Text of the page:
Speaking to reporters Tuesday evening just prior to boarding his flight for Dubai, Nawaz Sharif declared “the reinstatement of the justices ... the most crucial issue facing the people of Pakistan.” In reply to a reporter’s question, he said it was more important than maintenance of the one-month old coalition government: “The integrity of the country will remain intact only if the judges are restored. Survival of Pakistan and of democracy will become a dream if the judges are not restored.”
The reality is that the judges, including Chaudhry, were for many years hand-raisers for the Musharraf regime and accomplices in its rape of democracy, to say nothing of their role in upholding Pakistan’s grossly unequal and exploitative social order.
Insofar as the judges came into conflict with Musharraf it was because they were voicing the resentments of sections of the Pakistani elite over the extent to which the military and its political and business cronies had monopolized political and economic power and their fears that the dictatorship was dangerously provoking popular discontent.
Sharif’s political record underscores that he is demagogically trying to exploit the judges issue and is indifferent and hostile to the democratic aspirations of the Pakistani people.
The scion of one of Pakistan’s wealthiest industrial families, he began his political career as a protégé of the dictator General Zia al Huq. During the 1990s he and his party repeatedly conspired with the military and bureaucracy to subvert democratically-elected PPP governments. And while he now casts himself as the foremost defender of an independent judiciary, he turned a blind eye when last prime minister, when his supporters trashed the supreme court building because the country’s highest court had decided to hear a case against him.
As for the PPP, its concern is to placate the military and the Bush administration, by allowing Musharraf to remain at the apex of Pakistan’s political system. A second key consideration is fear of destabilizing the state by provoking a constitutional crisis at a time of mounting economic distress. Last December Pakistan was rocked by mass riots following the assassination of Benazir Bhutto and troops have had to be deployed to prevent riots over food shortages. In mid-April, Multan, the country’s fourth-largest city, was convulsed by two-days of protests by textile workers who have been robbed of much of their income by daily prolonged power-cuts. The World Bank had placed Pakistan on a list of 36 countries facing a serious food crisis and needing immediate help.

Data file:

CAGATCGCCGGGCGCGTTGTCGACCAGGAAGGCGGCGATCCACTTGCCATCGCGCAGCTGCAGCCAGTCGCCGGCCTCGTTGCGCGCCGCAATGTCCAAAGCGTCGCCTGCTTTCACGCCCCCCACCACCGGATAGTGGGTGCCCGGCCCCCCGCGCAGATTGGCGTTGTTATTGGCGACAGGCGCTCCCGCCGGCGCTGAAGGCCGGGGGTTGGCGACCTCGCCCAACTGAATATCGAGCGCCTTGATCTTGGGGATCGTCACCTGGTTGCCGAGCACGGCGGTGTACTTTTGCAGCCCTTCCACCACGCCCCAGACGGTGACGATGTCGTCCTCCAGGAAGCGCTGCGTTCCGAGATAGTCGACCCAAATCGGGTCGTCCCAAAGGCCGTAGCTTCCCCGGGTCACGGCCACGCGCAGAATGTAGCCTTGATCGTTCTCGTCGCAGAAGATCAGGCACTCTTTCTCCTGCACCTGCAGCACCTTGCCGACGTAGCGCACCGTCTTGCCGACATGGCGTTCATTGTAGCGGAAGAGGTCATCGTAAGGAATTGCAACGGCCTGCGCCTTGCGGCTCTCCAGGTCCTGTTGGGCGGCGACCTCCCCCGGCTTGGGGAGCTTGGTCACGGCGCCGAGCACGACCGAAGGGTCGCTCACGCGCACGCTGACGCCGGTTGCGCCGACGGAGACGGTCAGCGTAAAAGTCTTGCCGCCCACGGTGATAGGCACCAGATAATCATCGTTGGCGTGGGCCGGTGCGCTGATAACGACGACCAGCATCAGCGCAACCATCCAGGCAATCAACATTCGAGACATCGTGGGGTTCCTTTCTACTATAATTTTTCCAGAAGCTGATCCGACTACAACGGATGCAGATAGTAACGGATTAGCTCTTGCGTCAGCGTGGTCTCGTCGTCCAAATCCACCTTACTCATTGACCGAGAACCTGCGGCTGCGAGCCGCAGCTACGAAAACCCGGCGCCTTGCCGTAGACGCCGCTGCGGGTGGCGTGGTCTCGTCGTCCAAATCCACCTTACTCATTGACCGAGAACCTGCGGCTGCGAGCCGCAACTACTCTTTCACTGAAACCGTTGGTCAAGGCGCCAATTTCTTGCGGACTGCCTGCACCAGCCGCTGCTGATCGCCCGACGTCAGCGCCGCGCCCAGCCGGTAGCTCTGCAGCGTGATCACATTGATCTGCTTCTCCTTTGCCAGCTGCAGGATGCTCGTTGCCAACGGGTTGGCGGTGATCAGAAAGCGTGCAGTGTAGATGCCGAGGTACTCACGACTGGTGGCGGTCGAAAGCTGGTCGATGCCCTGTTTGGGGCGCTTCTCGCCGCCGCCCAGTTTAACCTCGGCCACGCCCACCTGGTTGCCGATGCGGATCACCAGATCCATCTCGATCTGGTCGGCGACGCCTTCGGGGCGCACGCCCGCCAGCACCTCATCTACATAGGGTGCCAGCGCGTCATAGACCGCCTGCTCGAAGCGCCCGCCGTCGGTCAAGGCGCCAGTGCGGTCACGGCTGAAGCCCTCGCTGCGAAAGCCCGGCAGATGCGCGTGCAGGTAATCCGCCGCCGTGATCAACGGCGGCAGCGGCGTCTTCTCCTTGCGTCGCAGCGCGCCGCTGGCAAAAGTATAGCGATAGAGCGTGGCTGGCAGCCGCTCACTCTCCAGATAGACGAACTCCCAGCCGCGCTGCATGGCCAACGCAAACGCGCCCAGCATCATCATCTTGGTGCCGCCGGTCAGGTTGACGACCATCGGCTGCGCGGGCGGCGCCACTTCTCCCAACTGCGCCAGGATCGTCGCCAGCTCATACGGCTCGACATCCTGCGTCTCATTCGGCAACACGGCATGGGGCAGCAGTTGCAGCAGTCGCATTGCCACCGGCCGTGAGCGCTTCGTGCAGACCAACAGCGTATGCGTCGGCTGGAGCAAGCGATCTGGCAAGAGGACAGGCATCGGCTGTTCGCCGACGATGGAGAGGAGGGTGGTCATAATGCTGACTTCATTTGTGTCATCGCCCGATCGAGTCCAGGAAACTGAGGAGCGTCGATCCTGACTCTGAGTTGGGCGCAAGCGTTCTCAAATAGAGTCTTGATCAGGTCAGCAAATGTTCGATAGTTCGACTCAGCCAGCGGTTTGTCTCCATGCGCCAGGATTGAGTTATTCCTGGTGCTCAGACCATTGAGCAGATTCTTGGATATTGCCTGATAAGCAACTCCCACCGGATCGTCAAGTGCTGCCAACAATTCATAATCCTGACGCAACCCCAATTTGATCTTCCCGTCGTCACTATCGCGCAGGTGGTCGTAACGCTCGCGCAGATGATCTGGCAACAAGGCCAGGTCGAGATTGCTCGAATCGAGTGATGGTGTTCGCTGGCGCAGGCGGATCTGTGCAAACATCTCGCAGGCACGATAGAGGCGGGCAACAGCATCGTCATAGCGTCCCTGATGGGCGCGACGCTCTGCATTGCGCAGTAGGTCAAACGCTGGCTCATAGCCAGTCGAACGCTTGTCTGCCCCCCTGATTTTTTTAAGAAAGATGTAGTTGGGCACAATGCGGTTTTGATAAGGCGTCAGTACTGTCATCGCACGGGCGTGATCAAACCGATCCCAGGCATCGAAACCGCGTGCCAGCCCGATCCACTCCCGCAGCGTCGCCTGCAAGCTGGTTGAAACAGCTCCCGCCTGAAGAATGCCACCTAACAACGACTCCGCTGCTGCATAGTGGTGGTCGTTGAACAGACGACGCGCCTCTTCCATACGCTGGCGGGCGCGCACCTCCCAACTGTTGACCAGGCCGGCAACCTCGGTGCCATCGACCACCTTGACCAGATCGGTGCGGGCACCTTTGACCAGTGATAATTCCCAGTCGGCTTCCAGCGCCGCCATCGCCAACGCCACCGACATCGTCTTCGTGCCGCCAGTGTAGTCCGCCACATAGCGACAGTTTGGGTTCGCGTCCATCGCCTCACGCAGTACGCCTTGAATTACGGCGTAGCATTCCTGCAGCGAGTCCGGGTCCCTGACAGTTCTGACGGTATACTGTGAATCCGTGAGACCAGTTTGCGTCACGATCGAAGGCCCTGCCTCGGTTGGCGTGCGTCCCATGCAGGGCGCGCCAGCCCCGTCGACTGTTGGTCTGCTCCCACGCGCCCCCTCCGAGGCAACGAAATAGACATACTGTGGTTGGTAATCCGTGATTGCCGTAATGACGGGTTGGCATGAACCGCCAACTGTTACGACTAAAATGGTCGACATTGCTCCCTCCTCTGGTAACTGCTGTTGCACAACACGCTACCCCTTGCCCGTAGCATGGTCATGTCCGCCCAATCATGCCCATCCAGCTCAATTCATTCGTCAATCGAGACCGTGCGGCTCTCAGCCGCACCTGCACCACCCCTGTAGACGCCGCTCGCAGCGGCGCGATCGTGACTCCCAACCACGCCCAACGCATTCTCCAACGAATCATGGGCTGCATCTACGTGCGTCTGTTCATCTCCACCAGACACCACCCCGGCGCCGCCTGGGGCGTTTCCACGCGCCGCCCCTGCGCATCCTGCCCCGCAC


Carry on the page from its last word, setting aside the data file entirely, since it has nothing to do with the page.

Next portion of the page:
Zardari’s announcement that the Musharraf-imposed “new judges” will be allowed to remain all but precludes successful revival of the legal challenges to Musharraf’s re-election as president.
The PPP no doubt would like to keep the PML (N) within a national coalition, because it is acutely aware that the impending economic crisis will require the government to take a raft of unpopular measures, including imposing further hikes in the prices of petroleum products and cutting social spending.
Fearing that the PPP was setting it up to bear the public opprobrium for the coming austerity measures, the PML (N) long resisted the PPP’s request that it assume the financial portfolio.
But the PPP is also seeking to shore up its position in the event that the PML (N) should withdraw from the coalition.
This week it struck an agreement with the MQM, which was part of the previous Musharraf-sponsored government, to form a coalition government in Sind, although the PPP by itself already has a majority of seats in the provincial assembly.